April 5, 2023
By Judith Fuller
AUBURN, Alabama – Annie Klaas was a young girl living in Dakar, Senegal when she started her journey as an artist. She recalls first feeling a sense of excitement from art after bringing home a project in kindergarten when some volunteers from the United States had come to share games and skits with the children at her school.
The theme was Smokey the Bear and they held a drawing contest where each child got the same picture to color. When Annie brought her project home from school, her dad encouraged her to try a different approach.
“Instead of coloring in the picture, I glued on pieces of grass for the grass spots, dirt for Smokey’s fur, and different things like that. I won the competition, which surprised and excited me,” said Klaas. “I learned that I could challenge the boundaries of an ordinary assignment, turning simple elements into pictures that other people would enjoy.”
Klaas began growing as an artist while working toward her bachelor of fine arts degree at Cornish College of the Arts in Seattle, Washington. During this time, she began developing her style by drawing and then erasing some, then repeating the process until the figure had been sufficiently rendered, but the “faint clouds of erased charcoal,” which she calls “ghosts,” were still left on the page.
“I learned to make those leftover ‘ghosts’ a part of the drawing of the figure, giving the overall drawing a more developed look. One professor commented that process gave my drawings a ‘muchness.’”
During her first year the Harrison College of Pharmacy, Klaas says she only painted on breaks or sketched during the week because she felt like she did not have the time to paint as well as keep up with her studies. However, she explains how this year she has realized that painting helps her cope with stress and can act as a mental break for her pharmacy studies.
“I’ve found that it is helpful to have something apart from school that I can excel in because it helps balance my perspective on my academic performance,” said Klaas. “Even though it takes time out of my busy schedule, creating artwork gives me energy to study well.”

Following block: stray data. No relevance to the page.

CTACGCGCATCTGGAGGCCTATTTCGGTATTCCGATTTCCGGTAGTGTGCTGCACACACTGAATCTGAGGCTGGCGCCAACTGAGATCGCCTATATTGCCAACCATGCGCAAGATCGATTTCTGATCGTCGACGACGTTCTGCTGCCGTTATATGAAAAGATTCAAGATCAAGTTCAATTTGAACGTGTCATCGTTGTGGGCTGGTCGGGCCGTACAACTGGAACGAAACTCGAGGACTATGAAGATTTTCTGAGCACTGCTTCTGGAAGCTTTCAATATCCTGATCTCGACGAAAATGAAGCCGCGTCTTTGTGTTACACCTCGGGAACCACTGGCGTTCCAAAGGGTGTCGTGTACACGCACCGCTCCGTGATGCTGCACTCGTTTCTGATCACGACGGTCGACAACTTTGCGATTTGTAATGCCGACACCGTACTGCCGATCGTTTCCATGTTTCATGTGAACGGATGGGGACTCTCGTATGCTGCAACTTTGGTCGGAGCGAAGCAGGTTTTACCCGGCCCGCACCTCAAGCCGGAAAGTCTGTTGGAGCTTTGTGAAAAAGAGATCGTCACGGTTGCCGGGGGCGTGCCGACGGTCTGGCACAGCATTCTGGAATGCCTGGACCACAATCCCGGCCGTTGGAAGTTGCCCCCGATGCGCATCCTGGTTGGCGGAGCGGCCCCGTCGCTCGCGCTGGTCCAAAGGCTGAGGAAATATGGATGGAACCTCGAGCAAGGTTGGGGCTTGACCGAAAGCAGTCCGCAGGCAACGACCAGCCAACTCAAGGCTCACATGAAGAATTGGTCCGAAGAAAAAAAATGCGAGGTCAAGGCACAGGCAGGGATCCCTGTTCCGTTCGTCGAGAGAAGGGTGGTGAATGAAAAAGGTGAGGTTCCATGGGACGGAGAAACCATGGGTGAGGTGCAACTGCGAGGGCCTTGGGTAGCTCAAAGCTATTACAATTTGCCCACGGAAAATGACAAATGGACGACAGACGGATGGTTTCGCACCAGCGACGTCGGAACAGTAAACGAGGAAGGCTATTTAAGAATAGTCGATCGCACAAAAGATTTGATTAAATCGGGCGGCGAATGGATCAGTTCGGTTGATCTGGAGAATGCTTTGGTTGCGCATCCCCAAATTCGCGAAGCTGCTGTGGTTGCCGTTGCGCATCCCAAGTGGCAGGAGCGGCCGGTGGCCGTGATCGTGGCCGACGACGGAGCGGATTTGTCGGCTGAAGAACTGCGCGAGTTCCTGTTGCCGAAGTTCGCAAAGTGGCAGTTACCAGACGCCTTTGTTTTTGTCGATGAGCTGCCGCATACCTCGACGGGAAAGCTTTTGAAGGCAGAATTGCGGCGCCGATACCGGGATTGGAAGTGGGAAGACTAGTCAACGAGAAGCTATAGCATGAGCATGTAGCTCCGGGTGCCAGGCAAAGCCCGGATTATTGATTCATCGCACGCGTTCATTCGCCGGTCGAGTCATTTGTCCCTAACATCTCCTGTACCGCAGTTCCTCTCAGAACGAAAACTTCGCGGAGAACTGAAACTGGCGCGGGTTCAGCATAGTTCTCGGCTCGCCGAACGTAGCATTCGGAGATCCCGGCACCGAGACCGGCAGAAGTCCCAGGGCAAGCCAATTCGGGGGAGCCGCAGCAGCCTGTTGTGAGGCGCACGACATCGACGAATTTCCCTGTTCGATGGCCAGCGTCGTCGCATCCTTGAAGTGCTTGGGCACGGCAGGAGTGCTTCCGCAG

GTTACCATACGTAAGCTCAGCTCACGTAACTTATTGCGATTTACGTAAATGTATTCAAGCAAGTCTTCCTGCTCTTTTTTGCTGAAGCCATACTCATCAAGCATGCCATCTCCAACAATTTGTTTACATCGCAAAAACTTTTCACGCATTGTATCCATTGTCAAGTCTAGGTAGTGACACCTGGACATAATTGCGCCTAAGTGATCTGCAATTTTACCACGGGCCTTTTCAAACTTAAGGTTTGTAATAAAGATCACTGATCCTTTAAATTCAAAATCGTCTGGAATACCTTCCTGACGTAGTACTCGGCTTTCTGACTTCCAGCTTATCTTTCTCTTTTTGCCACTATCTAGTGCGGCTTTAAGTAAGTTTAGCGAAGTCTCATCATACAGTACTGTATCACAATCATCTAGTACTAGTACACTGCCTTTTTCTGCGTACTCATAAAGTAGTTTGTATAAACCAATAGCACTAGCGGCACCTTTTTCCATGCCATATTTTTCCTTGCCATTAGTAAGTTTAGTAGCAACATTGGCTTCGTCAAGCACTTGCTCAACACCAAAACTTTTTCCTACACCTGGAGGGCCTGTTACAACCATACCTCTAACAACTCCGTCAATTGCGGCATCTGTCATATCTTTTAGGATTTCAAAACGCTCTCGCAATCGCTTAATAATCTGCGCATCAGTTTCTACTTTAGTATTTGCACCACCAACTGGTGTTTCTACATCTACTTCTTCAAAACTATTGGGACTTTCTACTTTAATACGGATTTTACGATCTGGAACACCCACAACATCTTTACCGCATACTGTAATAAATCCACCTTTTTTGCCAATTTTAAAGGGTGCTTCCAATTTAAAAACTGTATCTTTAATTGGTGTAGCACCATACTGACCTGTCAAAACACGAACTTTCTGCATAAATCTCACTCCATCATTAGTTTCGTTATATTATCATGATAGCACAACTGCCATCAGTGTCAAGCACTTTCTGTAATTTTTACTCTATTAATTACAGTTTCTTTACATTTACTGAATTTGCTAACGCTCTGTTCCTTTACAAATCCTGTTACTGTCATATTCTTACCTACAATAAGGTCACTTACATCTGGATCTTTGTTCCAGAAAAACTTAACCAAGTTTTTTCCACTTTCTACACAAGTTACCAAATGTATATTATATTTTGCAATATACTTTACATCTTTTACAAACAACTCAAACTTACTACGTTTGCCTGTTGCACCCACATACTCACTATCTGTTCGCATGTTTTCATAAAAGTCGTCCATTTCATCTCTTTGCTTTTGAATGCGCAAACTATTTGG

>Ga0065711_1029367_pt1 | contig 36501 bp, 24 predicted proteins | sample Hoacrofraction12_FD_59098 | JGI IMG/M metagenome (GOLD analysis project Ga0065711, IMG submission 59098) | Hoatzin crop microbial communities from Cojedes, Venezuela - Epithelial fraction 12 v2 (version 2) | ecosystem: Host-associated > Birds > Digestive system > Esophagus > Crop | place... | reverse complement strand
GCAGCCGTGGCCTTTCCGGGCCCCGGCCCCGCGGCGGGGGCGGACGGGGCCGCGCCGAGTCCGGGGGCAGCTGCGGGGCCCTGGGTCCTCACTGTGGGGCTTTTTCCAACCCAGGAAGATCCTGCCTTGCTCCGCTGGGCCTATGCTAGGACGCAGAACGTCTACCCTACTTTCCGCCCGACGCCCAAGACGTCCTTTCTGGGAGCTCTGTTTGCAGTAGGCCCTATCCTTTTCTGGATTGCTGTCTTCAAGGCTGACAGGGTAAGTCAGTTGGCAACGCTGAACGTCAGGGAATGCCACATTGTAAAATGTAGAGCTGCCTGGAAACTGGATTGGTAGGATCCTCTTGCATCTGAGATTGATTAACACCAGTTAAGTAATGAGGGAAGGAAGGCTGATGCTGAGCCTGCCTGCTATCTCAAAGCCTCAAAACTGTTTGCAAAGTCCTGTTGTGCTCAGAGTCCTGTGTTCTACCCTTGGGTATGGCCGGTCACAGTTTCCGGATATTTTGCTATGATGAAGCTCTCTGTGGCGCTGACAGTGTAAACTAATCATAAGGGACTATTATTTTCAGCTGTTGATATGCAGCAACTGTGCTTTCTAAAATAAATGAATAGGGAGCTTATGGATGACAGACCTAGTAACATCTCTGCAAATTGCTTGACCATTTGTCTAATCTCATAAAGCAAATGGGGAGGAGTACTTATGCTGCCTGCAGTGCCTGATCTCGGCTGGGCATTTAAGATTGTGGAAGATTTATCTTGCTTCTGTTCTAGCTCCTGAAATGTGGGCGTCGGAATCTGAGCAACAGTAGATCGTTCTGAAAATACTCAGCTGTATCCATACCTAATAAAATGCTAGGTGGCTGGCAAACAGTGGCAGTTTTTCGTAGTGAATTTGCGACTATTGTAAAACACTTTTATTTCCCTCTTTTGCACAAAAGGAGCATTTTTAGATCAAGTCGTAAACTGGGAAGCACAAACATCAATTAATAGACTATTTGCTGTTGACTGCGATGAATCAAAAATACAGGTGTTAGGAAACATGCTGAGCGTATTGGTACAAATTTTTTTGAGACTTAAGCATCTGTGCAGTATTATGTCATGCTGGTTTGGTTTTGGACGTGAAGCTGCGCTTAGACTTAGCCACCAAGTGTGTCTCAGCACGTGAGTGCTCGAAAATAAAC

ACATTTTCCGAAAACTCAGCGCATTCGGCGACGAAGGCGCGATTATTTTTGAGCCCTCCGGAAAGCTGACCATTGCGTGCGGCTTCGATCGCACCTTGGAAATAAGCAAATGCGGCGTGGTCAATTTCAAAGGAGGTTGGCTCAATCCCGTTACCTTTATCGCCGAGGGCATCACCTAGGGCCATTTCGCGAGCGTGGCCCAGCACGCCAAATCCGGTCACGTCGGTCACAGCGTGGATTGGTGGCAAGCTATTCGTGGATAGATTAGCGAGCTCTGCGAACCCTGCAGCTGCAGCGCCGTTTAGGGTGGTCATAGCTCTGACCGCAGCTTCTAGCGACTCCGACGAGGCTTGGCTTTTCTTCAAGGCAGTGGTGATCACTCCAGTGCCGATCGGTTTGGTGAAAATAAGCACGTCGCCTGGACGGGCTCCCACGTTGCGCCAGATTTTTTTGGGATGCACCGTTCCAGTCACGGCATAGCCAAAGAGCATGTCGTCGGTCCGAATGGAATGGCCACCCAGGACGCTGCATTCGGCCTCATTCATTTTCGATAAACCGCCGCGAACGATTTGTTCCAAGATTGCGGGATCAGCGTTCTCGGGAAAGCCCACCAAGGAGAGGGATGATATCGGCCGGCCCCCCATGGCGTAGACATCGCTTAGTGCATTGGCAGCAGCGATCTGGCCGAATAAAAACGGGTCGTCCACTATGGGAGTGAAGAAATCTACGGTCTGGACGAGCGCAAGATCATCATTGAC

At first glance, pharmacy and art may seem like very different career paths, pharmacy seeming more technical and art more creative. However, Klaas holds the view that successful artists and pharmacists both need to incorporate creativity and technical skill in their professions.
Take, for example, Rene Magritte's "The Treachery of Images." The image features a pipe with the text “Ceci n’est pas une pipe,” translated to “This is not a pipe,” painted below. This famous surrealist painting creates a paradox out of the conventional notion that objects are what they represent. It reveals the secret reason why artists have spent centuries developing technical mastery of their various mediums: to make us forget that a two-dimensional canvas and several layers of pigment exist between our imaginations and what we are seeing.
In art, technical mastery usually precedes the more imaginative or fantastical works that are easily popularized in our contemporary culture. Everybody knows Pablo Picasso by his later work as a modernist abstract artist, but his student work is academically classical and shows an impressive technical mastery.
“Just as art requires technical mastery, pharmacy needs creativity to keep up with the evolving industry. A pharmacist uses creativity to investigate healthcare options with patients,” said Klaas.